The second wave of hellebores have opened up. Common or garden white ones. Sadly I lost three of these over the summer. One end of this border is much sunnier than the other and those at the sunny end suffered from my negligent watering regime. I am regretting that now.
The choisya is having a go at its second flowering. It’s towards the western end of the north border so receives a little of the winter sunshine. Perhaps today’s sun will encourage a few more buds to open.
I’m hoping tomorrow will be a dry day. I am probably going to forgo the garden today for a day of sniffling and sneezing inside. But then that sunshine could be just the thing I need. More garden updates will be found at The Propagator’s site. More news from the Prop and from the garden family worldwide.
Not being one of the very early risers the gloomy mornings are only just starting to have an impact on me. Fortunately there are only two weeks to go until the shortest day and then we will be on the up again. Winter frosts have turned most of the herbaceous borders brown which is a reminder to me to get those soggy plants removed. I was looking forlornly out of the kitchen window this morning wondering what my six would be when I realised that the garden was full of birds. The persimmon tree was hosting several species and one in particular caught my eye. Out came the book of birds and I was able to identify a redwing. Once again Mr P’s Six On Saturday regime has come up trumps. Armed with optimism I sallied forth to see what else was going on in the December garden.
One step outside the back door and the first reward was spotted, The mint that had frazzled up and died in the summer is pushing through again. This was grown from seed this year so I’m very pleased to see it’s resurgence.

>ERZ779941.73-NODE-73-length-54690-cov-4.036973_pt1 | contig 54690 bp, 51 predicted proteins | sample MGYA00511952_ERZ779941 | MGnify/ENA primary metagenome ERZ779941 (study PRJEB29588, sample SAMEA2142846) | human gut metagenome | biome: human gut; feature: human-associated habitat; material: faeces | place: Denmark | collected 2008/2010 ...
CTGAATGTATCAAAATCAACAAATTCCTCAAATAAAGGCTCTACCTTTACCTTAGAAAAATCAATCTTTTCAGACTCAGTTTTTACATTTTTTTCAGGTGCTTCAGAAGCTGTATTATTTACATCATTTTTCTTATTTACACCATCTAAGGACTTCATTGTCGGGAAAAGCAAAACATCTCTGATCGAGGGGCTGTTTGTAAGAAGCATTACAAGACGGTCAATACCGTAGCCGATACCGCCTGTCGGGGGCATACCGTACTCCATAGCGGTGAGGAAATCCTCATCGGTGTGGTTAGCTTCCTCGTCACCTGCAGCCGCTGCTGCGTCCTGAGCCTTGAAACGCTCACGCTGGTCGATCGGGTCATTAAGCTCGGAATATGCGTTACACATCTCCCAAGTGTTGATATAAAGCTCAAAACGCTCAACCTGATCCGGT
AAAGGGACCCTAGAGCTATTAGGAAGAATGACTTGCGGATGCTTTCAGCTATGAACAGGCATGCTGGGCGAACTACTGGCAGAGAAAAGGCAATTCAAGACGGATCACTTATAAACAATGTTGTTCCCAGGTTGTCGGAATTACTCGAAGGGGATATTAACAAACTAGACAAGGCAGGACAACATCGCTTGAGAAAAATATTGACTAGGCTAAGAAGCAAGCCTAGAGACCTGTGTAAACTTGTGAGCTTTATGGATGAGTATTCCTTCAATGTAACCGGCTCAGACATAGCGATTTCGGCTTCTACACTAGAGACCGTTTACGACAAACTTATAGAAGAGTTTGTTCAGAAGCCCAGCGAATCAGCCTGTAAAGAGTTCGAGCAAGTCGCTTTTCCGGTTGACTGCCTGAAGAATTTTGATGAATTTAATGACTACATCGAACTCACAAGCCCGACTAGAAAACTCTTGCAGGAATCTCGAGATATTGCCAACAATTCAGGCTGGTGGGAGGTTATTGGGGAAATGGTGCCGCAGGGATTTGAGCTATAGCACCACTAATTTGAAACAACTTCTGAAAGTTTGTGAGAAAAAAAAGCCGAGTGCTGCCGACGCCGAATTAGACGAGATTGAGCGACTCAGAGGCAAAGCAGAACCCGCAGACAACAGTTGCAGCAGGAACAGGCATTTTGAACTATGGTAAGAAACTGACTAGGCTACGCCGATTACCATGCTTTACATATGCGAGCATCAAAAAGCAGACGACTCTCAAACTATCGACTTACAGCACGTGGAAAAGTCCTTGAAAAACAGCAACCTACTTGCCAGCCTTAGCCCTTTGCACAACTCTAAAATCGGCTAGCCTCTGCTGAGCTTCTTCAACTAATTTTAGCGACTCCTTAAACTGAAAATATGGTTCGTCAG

Two steps more and I was reminded of the annual moss cull that takes place at this time of year. The birds descend and pull up the moss from the cracks in the paving. They fling it around with gay abandon, they have no need for the moss now. I imagine they are searching for insects. What else could it be? I have some sweeping up to do.
Down the steps, the hydrangeas are in their last throes of pinky-brown. Some have advanced further into winter foliage and some have new buds forming.
The leaves are down from the trees. There seemed to be a never-ending supply of them but now they are piled up in the leaf cage it doesn’t look like much.
Round the back in the nursery corner the salvia ‘Amistad’ that overwintered from last year is still in flower. I am coming to view this plant as a late summer contributor. I have six cuttings in the greenhouse that are doing well, so far. There have been casualties though. The salvia nemorosa caradonna cuttings have gone from three to one and the lavender looks a bit wobbly.
It feels like a few years ago now but some time in the recent past I sowed a whole packet of euphorbia oblongata seeds. Forty five I seem to remember. I managed to get three plants which hovered between life and death for some months. I tipped them out into the garden to do or die and one of them looks quite healthy now. It will, of course, die over the winter. But maybe not. I’ll keep those fingers crossed.
Fingers crossed that your winter gardening throws up some joys. I am thinking about the spring bulbs that are doing their thing below the surface at this very moment. I have also thought about slugs that are lurking so tomorrow’s job will be to clear the sogginess.